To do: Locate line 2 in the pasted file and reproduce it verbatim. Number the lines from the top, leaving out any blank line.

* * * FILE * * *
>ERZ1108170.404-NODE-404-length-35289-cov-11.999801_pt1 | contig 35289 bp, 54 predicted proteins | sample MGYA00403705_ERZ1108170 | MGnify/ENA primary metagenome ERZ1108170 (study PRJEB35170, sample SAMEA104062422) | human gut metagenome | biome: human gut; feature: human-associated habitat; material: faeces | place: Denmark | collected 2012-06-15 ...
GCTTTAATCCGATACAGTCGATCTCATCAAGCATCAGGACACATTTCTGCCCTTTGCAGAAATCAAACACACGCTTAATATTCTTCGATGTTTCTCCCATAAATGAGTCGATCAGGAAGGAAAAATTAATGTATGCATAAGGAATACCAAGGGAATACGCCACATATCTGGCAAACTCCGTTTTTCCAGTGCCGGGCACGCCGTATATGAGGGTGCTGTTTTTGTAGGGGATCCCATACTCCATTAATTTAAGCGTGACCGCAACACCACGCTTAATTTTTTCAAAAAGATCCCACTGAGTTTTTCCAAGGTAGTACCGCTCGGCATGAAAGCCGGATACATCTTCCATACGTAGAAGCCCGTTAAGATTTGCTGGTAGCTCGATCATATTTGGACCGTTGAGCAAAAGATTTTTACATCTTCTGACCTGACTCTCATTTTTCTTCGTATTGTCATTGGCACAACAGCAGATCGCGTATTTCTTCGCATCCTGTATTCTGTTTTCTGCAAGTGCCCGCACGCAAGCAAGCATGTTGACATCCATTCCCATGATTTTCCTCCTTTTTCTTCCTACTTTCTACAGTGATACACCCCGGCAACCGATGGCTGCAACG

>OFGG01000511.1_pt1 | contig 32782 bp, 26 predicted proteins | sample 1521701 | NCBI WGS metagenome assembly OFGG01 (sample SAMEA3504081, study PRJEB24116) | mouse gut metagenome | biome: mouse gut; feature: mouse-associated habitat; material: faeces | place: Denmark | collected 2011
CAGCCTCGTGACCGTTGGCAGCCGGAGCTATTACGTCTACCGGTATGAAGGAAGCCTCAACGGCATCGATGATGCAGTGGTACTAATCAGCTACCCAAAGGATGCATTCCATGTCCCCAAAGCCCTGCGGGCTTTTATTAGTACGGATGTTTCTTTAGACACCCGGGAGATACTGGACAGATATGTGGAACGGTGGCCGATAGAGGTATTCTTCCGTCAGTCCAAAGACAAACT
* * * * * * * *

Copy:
GCTTTAATCCGATACAGTCGATCTCATCAAGCATCAGGACACATTTCTGCCCTTTGCAGAAATCAAACACACGCTTAATATTCTTCGATGTTTCTCCCATAAATGAGTCGATCAGGAAGGAAAAATTAATGTATGCATAAGGAATACCAAGGGAATACGCCACATATCTGGCAAACTCCGTTTTTCCAGTGCCGGGCACGCCGTATATGAGGGTGCTGTTTTTGTAGGGGATCCCATACTCCATTAATTTAAGCGTGACCGCAACACCACGCTTAATTTTTTCAAAAAGATCCCACTGAGTTTTTCCAAGGTAGTACCGCTCGGCATGAAAGCCGGATACATCTTCCATACGTAGAAGCCCGTTAAGATTTGCTGGTAGCTCGATCATATTTGGACCGTTGAGCAAAAGATTTTTACATCTTCTGACCTGACTCTCATTTTTCTTCGTATTGTCATTGGCACAACAGCAGATCGCGTATTTCTTCGCATCCTGTATTCTGTTTTCTGCAAGTGCCCGCACGCAAGCAAGCATGTTGACATCCATTCCCATGATTTTCCTCCTTTTTCTTCCTACTTTCTACAGTGATACACCCCGGCAACCGATGGCTGCAACG